The SlimDevices approach is very suited for the events to come, may I add...

    Regards,

    Giacomo

  6. #16
    Senior Member gbruzzo's Avatar
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    Quote Originally Posted by Pale Blue Ego View Post
    I like the idea of flash cards for storage. This is already a (welcome) trend in car audio - there are several new car receivers which feature an SD card slot and no CD player. Some also have USB ports.

    There's a lot to like about this idea - no moving parts! No skipping and nothing to wear out. Even using a decent-sounding bitrate the cards hold 100-200 songs per GB. And cards get larger and cheaper every year. They're also reusable (not that I cry if a CD-R wears out).

    Sure it'd be great to have a 250 GB hard drive in your dash, but I could live with this postage-stamp sized sneakernet solution.
    I agree - This is a good development. Recent VW have 30 gb harddrives in the dashboard. This can only be good! I would love the onboard players to be able to play flac, but most of them are not...

  7. #17
    Senior Member Pale Blue Ego's Avatar
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    Quote Originally Posted by gbruzzo View Post
    I agree - This is a good development. Recent VW have 30 gb harddrives in the dashboard. This can only be good! I would love the onboard players to be able to play flac, but most of them are not...
    320 kbps mp3 is probably good enough for most car environments. On the other hand, my Dad just bought an Acura that handles DVD-A and DTS surround. It sounds fantastic, very clean and tight. But that's in a very quiet vehicle, with thick window glass and triple seals on the doors. So, as cars get quieter, FLAC would be nice, and I think we'll get there eventually.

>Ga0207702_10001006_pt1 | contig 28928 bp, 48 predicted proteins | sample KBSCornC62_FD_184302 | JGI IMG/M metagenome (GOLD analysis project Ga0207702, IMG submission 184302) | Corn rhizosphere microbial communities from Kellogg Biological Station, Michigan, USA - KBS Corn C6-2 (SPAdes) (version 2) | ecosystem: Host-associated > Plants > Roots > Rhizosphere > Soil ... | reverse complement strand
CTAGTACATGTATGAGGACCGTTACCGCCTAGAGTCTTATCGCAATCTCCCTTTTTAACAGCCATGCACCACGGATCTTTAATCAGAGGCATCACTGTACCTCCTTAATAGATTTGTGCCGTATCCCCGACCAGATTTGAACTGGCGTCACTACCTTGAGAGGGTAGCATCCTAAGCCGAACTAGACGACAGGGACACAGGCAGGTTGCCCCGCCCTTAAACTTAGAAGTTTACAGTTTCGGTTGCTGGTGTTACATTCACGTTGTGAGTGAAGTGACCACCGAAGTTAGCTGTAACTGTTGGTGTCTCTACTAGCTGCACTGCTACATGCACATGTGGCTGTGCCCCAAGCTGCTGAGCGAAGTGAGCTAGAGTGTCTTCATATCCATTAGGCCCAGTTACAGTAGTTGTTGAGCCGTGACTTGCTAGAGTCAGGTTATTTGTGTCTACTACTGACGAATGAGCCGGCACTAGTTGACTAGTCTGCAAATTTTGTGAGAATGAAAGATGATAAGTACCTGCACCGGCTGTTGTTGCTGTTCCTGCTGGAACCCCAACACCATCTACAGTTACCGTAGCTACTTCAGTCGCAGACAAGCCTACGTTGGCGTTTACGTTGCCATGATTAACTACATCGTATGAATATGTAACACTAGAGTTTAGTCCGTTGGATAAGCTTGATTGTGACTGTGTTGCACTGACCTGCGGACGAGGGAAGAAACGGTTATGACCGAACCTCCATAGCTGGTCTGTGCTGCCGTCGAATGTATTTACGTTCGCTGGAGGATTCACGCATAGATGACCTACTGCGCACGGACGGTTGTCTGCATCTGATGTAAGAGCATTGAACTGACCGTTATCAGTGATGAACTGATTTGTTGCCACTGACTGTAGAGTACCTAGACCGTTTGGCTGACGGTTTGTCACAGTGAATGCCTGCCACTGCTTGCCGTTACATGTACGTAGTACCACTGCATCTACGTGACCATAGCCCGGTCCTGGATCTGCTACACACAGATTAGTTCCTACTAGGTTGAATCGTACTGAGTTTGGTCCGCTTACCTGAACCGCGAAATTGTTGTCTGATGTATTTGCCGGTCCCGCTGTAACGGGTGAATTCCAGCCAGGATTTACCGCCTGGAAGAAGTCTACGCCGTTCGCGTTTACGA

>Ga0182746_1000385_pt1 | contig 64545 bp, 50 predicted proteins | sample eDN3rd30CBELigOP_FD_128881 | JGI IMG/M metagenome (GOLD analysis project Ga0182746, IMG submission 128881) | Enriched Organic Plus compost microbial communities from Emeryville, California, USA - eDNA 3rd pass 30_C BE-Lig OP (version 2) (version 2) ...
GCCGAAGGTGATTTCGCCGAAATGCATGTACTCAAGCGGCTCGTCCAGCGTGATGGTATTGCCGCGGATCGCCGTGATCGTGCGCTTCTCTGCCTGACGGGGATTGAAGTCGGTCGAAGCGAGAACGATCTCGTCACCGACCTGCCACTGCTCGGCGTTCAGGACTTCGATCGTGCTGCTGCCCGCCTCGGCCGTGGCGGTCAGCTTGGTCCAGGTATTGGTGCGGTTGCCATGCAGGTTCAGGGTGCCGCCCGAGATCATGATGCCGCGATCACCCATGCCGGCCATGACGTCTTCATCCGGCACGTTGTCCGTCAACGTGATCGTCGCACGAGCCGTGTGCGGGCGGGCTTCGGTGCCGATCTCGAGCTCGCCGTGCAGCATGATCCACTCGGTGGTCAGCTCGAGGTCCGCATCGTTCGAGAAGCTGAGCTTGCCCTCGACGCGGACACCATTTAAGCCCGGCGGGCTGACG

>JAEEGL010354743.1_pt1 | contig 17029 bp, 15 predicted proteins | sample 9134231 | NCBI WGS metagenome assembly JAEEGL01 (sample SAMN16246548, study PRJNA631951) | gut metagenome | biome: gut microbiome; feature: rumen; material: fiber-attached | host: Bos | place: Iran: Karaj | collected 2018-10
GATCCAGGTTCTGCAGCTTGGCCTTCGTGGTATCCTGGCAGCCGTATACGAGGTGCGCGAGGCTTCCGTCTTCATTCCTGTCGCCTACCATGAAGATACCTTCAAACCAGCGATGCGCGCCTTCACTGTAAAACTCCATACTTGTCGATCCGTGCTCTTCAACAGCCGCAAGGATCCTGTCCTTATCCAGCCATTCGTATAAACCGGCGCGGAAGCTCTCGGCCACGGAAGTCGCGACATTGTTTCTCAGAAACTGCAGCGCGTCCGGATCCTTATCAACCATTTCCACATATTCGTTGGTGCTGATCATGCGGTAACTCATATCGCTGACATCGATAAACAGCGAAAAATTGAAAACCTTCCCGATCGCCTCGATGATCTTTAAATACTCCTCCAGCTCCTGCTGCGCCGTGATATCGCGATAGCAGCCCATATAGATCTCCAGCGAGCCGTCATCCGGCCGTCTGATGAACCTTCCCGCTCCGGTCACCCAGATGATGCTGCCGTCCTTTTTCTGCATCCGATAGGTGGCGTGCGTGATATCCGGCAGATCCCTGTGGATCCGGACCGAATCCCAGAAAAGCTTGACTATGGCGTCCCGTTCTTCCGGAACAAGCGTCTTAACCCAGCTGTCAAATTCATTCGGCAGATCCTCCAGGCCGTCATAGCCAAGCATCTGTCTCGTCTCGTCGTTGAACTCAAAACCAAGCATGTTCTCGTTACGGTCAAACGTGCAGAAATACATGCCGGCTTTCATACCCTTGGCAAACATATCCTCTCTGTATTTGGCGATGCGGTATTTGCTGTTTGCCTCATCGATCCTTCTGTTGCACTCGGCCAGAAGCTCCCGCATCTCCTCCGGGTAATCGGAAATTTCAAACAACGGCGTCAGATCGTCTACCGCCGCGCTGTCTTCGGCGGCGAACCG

With high-quality FLAC files being sold now, and an increasing demand for FLAC support in hardware, I can see a not-too-distant future where it's impossible to sell a music player that doesn't support FLAC. Are you listening, Apple?

  8. #18
    Senior Member gbruzzo's Avatar
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    Quote Originally Posted by Pale Blue Ego View Post
    Are you listening, Apple?
    Not a chance. They will only listen if they can put a biblical spin on it...

  9. #19
    Senior Member matthijskoopmans's Avatar
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    Media seems to be evolving from a one-to-one distribution channel (buy one CD, to be enjoyed by one owner) to a one-to-many form of distribution (the digital form of music resides in a datacentre, and subscribers - or whatever business model behind it) can access that music.

    If you step back and think about it: a monthly subscription giving you access to everything (and therefore covering the cost of everything)... Buying a CD in the store should also cover the cost of the ones that are not sold... do the math and explain to me the added value of the distribution channel of CD stores (considering increasing bandwidth to allow lossless streaming over the net, and metadata to have the cover, lyrics, etc at your fingertips - like in the Squeezebox remote?)

  10. #20
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    I've read this thread with a great deal of interest.

    I am still in the camp of not buying into the current digital distribution methods - it may be good value for money for some, personally I think it falls short on a number of aspects.

    The obvious aspects have been covered in many forum posts - cost, bitrate and loss of physical media (including sleeves etc..)

    You also lose the joy of discovering a new band. With the digital distribution models being so convenient, you could listen to a million new bands, and write them off in the click of a mouse. When you buy a CD of a new band from a shop - you have a vested interest to give it a fair try - sure it could still be crap, but you are more likely to persist and actually find a gem you would have otherwise missed.

    Perhaps online shops and digital distribution models should incorporate acoustic fingerprinting to try and identify similar music - or even music that doesn't have certain defined characteristics. With the volume of music available online, this could act as a "crap" filter to help you discover the otherwise lost gem bands.

    Many places sort of do this with the "other people who bought this CD also bought..." links. The technology exists to extend this - might be interesting.

    Cheers,
    Ben